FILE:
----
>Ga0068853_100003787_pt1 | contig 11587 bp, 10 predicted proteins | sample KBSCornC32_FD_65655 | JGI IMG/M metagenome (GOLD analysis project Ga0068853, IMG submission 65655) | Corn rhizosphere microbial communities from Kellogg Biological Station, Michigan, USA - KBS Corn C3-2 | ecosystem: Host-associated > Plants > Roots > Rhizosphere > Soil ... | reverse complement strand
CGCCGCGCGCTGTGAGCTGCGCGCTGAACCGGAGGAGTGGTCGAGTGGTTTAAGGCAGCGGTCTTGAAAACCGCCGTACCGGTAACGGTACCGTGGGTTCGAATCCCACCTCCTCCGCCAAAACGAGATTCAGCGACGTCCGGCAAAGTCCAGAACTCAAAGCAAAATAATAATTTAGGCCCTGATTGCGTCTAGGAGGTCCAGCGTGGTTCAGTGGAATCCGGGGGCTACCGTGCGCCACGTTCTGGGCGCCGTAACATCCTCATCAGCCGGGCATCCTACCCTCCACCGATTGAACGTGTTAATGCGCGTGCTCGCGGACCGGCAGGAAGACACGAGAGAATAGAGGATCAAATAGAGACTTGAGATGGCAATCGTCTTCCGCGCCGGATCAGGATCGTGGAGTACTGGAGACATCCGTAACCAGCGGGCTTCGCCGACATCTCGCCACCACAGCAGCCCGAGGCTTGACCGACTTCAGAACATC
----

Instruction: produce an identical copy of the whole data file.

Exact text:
>Ga0068853_100003787_pt1 | contig 11587 bp, 10 predicted proteins | sample KBSCornC32_FD_65655 | JGI IMG/M metagenome (GOLD analysis project Ga0068853, IMG submission 65655) | Corn rhizosphere microbial communities from Kellogg Biological Station, Michigan, USA - KBS Corn C3-2 | ecosystem: Host-associated > Plants > Roots > Rhizosphere > Soil ... | reverse complement strand
CGCCGCGCGCTGTGAGCTGCGCGCTGAACCGGAGGAGTGGTCGAGTGGTTTAAGGCAGCGGTCTTGAAAACCGCCGTACCGGTAACGGTACCGTGGGTTCGAATCCCACCTCCTCCGCCAAAACGAGATTCAGCGACGTCCGGCAAAGTCCAGAACTCAAAGCAAAATAATAATTTAGGCCCTGATTGCGTCTAGGAGGTCCAGCGTGGTTCAGTGGAATCCGGGGGCTACCGTGCGCCACGTTCTGGGCGCCGTAACATCCTCATCAGCCGGGCATCCTACCCTCCACCGATTGAACGTGTTAATGCGCGTGCTCGCGGACCGGCAGGAAGACACGAGAGAATAGAGGATCAAATAGAGACTTGAGATGGCAATCGTCTTCCGCGCCGGATCAGGATCGTGGAGTACTGGAGACATCCGTAACCAGCGGGCTTCGCCGACATCTCGCCACCACAGCAGCCCGAGGCTTGACCGACTTCAGAACATC